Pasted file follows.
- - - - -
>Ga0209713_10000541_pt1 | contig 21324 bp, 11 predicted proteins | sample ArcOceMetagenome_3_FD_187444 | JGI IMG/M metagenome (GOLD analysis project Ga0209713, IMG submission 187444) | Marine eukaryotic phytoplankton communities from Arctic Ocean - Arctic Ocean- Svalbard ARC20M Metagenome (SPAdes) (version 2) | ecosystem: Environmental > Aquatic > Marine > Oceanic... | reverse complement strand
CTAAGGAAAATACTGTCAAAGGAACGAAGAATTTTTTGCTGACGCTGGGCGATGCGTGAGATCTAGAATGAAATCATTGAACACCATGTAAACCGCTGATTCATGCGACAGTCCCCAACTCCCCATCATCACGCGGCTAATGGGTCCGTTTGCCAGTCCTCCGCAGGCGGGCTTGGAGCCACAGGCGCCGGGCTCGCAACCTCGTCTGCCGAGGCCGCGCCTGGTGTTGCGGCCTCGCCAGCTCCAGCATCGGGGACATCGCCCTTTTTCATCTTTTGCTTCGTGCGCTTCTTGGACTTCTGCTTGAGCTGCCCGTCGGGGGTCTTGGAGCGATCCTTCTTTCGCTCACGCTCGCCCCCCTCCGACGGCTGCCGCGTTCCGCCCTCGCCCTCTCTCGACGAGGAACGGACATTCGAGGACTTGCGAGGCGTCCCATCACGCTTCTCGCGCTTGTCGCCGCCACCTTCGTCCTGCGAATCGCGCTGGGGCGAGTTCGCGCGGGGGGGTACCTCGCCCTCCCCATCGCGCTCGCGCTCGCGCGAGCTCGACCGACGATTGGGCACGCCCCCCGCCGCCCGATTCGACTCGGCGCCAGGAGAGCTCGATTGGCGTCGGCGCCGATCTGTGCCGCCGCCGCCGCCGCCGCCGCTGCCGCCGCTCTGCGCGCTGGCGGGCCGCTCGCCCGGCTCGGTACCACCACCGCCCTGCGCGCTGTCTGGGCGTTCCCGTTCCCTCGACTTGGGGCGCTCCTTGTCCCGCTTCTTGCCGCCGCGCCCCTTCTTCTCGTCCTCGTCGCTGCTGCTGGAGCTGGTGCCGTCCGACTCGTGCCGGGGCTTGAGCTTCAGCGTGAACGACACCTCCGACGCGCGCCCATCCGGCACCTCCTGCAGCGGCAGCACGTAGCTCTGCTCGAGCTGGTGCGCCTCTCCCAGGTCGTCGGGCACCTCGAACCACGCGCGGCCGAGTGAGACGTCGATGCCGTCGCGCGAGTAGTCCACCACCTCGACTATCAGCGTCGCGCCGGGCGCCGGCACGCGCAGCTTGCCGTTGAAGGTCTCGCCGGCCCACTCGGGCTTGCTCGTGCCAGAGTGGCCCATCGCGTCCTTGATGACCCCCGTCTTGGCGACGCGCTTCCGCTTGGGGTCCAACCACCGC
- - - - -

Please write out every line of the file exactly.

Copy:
>Ga0209713_10000541_pt1 | contig 21324 bp, 11 predicted proteins | sample ArcOceMetagenome_3_FD_187444 | JGI IMG/M metagenome (GOLD analysis project Ga0209713, IMG submission 187444) | Marine eukaryotic phytoplankton communities from Arctic Ocean - Arctic Ocean- Svalbard ARC20M Metagenome (SPAdes) (version 2) | ecosystem: Environmental > Aquatic > Marine > Oceanic... | reverse complement strand
CTAAGGAAAATACTGTCAAAGGAACGAAGAATTTTTTGCTGACGCTGGGCGATGCGTGAGATCTAGAATGAAATCATTGAACACCATGTAAACCGCTGATTCATGCGACAGTCCCCAACTCCCCATCATCACGCGGCTAATGGGTCCGTTTGCCAGTCCTCCGCAGGCGGGCTTGGAGCCACAGGCGCCGGGCTCGCAACCTCGTCTGCCGAGGCCGCGCCTGGTGTTGCGGCCTCGCCAGCTCCAGCATCGGGGACATCGCCCTTTTTCATCTTTTGCTTCGTGCGCTTCTTGGACTTCTGCTTGAGCTGCCCGTCGGGGGTCTTGGAGCGATCCTTCTTTCGCTCACGCTCGCCCCCCTCCGACGGCTGCCGCGTTCCGCCCTCGCCCTCTCTCGACGAGGAACGGACATTCGAGGACTTGCGAGGCGTCCCATCACGCTTCTCGCGCTTGTCGCCGCCACCTTCGTCCTGCGAATCGCGCTGGGGCGAGTTCGCGCGGGGGGGTACCTCGCCCTCCCCATCGCGCTCGCGCTCGCGCGAGCTCGACCGACGATTGGGCACGCCCCCCGCCGCCCGATTCGACTCGGCGCCAGGAGAGCTCGATTGGCGTCGGCGCCGATCTGTGCCGCCGCCGCCGCCGCCGCCGCTGCCGCCGCTCTGCGCGCTGGCGGGCCGCTCGCCCGGCTCGGTACCACCACCGCCCTGCGCGCTGTCTGGGCGTTCCCGTTCCCTCGACTTGGGGCGCTCCTTGTCCCGCTTCTTGCCGCCGCGCCCCTTCTTCTCGTCCTCGTCGCTGCTGCTGGAGCTGGTGCCGTCCGACTCGTGCCGGGGCTTGAGCTTCAGCGTGAACGACACCTCCGACGCGCGCCCATCCGGCACCTCCTGCAGCGGCAGCACGTAGCTCTGCTCGAGCTGGTGCGCCTCTCCCAGGTCGTCGGGCACCTCGAACCACGCGCGGCCGAGTGAGACGTCGATGCCGTCGCGCGAGTAGTCCACCACCTCGACTATCAGCGTCGCGCCGGGCGCCGGCACGCGCAGCTTGCCGTTGAAGGTCTCGCCGGCCCACTCGGGCTTGCTCGTGCCAGAGTGGCCCATCGCGTCCTTGATGACCCCCGTCTTGGCGACGCGCTTCCGCTTGGGGTCCAACCACCGC